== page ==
Second Reading SpeechMr Ciobo (Parliamentary Secretary to the Treasurer)
That this bill be now read a second time.
This bill introduces legislation for a number of measures that were announced but unenacted at the time of the change in government in September last year.
Schedule 1 to the Tax and Superannuation Laws Amendment (2014 Measures No. 1) Bill 2014 amends the Superannuation Industry (Supervision) Act 1993 to introduce civil and criminal penalties for promoters of schemes that have resulted, or are likely to result, in the illegal early release of superannuation benefits.
Promoters of these schemes typically take a substantial commission from the superannuation benefit that is transferred.
Currently the Commissioner of Taxation can only seek penalties for scheme promoters who are also trustees of a regulated superannuation fund. These amendments will extend sanctions to the promoters of such schemes.
Promoters of illegal early release schemes will face civil and criminal penalties including a monetary penalty of up to $340,000 (2,000 penalty units) or imprisonment of up to five years.
These penalties will deter people from promoting such schemes and will help to ensure Australians' superannuation savings are protected for their retirement.
Schedule 2 to the Tax and Superannuation Laws Amendment (2014 Measures No. 1) Bill 2014 amends the Superannuation Industry (Supervision) Act 1993 to introduce administrative directions and penalties for contraventions relating to self-managed superannuation funds.
The current powers available to the Commissioner of Taxation, the regulator of self-managed superannuation funds, to address breaches by trustees of self-managed superannuation funds are limited and are generally only appropriate in cases of significant noncompliance. For example, the commissioner may make a self-managed superannuation fund noncomplying for taxation purposes or disqualify a fund trustee.
To address instances of noncompliance effectively, the commissioner needs to be able to impose sanctions that reflect the seriousness of the breach. The amendments made by this schedule will provide the commissioner with the power to give rectification directions, such as a direction that a trustee ensure that the fund begin complying with the relevant legislation, and education directions to ensure that a trustee's knowledge of the relevant legislation comes up to the requisite standard. The amendments will also permit the regulator to impose administrative penalties on self-managed superannuation fund trustees for certain contraventions of the superannuation law.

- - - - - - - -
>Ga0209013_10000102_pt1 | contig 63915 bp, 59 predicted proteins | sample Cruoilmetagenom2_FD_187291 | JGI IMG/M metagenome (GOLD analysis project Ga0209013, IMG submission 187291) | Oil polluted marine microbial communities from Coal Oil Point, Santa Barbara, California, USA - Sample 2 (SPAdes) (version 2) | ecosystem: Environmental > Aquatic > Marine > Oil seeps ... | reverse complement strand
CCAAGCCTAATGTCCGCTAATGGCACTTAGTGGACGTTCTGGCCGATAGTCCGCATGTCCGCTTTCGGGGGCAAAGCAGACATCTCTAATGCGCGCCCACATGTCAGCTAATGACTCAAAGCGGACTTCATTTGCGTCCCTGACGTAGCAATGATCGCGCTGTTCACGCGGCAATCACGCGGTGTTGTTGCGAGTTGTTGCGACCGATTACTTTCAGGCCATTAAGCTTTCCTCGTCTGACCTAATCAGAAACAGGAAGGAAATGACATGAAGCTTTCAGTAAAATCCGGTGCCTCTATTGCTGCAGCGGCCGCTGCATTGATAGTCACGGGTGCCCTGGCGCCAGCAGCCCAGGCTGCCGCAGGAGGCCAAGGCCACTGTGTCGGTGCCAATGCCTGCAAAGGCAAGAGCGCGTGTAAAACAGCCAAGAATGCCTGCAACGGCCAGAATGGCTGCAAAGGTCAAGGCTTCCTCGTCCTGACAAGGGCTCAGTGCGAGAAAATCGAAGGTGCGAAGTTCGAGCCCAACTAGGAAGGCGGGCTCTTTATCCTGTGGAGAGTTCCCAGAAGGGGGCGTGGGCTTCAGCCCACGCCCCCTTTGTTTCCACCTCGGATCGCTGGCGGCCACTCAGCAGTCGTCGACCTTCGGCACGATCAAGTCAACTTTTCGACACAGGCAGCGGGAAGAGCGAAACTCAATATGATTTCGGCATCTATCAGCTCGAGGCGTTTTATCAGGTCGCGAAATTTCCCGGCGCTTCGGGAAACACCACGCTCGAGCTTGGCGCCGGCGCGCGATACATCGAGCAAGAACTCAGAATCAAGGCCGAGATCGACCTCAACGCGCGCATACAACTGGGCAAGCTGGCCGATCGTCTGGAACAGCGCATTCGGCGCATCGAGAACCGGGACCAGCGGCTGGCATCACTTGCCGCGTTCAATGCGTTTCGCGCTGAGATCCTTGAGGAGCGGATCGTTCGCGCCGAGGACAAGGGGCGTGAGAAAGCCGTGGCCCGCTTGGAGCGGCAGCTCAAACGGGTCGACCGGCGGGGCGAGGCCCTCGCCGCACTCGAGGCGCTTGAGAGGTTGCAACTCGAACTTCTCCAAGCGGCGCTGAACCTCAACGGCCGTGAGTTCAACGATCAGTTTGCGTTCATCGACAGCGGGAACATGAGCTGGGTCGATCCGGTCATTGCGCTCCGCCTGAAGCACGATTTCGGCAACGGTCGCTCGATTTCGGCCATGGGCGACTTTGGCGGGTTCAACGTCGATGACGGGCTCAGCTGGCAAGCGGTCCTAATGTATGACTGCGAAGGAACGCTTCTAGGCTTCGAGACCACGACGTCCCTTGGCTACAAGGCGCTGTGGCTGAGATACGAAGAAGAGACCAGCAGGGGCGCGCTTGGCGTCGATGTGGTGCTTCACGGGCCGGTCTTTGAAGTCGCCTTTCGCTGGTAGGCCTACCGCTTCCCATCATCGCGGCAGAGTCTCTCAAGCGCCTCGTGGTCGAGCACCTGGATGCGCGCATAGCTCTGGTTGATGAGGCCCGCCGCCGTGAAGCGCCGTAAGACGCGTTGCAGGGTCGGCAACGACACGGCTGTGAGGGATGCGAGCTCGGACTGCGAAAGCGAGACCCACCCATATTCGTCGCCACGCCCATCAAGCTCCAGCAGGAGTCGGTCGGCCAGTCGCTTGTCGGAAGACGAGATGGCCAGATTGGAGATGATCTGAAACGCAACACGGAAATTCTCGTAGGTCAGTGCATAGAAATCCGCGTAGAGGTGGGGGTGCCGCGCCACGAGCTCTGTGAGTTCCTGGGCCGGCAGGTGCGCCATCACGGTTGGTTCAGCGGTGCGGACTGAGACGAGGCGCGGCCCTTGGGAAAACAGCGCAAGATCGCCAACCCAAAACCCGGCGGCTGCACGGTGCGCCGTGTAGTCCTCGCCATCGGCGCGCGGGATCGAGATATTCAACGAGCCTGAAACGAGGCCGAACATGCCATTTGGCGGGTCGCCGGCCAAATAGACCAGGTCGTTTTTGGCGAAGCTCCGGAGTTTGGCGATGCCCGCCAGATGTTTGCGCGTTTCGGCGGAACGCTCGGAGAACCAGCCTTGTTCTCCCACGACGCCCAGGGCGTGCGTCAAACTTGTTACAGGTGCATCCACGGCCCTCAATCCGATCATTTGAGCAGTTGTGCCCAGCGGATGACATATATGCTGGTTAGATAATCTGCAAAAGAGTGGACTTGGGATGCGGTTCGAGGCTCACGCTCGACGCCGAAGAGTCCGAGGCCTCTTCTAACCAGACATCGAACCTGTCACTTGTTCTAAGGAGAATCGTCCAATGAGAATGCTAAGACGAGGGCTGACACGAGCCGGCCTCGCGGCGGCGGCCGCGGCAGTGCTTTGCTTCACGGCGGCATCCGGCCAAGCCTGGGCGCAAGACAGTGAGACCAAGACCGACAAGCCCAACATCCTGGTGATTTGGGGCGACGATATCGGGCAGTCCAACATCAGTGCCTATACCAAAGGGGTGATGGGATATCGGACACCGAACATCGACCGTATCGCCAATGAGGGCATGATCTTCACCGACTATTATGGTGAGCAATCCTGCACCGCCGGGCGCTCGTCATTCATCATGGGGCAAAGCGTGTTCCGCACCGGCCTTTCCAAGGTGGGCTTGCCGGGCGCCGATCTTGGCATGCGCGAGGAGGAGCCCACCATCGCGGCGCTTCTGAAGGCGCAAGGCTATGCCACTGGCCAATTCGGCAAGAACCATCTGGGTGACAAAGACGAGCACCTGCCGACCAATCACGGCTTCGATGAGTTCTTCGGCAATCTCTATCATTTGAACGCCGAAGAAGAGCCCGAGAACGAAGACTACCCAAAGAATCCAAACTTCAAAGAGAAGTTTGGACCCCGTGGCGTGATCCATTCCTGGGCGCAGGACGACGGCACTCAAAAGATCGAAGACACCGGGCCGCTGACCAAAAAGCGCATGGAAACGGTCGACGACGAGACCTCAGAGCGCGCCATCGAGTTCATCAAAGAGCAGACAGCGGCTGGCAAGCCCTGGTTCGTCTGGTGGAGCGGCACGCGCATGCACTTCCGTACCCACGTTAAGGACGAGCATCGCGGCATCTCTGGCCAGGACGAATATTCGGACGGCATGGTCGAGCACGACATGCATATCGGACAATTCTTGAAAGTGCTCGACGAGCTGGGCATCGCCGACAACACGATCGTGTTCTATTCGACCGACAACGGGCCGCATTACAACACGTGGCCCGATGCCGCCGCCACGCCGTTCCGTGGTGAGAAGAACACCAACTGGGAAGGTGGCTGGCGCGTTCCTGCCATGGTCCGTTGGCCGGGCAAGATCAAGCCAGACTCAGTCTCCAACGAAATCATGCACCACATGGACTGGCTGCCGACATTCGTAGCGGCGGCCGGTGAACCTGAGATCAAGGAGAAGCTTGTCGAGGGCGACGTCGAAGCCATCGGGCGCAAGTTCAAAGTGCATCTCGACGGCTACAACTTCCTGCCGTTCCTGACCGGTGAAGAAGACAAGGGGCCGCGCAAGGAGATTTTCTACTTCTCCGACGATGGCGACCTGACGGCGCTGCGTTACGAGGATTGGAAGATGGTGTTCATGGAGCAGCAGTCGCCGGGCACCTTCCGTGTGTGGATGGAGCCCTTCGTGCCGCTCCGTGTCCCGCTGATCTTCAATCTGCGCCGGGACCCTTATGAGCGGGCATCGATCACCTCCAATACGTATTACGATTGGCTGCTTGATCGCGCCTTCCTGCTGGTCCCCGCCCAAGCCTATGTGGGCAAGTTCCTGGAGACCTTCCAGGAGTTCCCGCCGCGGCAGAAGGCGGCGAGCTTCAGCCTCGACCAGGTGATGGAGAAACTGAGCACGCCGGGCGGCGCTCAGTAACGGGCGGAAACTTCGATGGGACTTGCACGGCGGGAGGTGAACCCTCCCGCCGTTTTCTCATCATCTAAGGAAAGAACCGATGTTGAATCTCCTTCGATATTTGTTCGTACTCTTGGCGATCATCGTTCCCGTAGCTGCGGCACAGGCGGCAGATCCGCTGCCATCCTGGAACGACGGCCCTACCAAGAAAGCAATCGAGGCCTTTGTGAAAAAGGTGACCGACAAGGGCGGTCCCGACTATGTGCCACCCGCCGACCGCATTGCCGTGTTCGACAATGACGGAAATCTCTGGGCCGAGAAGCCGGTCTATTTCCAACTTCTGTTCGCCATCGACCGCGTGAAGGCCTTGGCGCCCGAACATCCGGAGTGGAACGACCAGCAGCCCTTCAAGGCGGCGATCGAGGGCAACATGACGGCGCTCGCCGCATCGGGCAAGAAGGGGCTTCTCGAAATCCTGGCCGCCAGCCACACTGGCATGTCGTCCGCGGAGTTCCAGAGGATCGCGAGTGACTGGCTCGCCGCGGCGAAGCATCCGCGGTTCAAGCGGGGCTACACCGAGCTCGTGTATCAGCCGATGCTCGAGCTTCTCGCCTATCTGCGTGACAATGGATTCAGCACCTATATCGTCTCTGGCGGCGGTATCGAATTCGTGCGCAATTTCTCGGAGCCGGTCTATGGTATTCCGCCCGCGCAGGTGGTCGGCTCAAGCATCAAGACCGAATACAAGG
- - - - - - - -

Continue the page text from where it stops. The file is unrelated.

These additional tools will provide the regulator with more flexible and cost-effective mechanisms for dealing with noncompliance with the law and will support the ongoing integrity of the SMSF sector.
Schedule 3 gives effect to a measure originally announced in the 2013-14 budget. The government announced it would proceed with the measure as part of the process of dealing with matters announced but unenacted at the time of the change in government last year. This schedule will phase out the net medical expenses tax offset. The net medical expenses tax offset is not refundable. It is not well targeted as people who have no tax liability receive no benefit from this offset even if they have high medical expenses.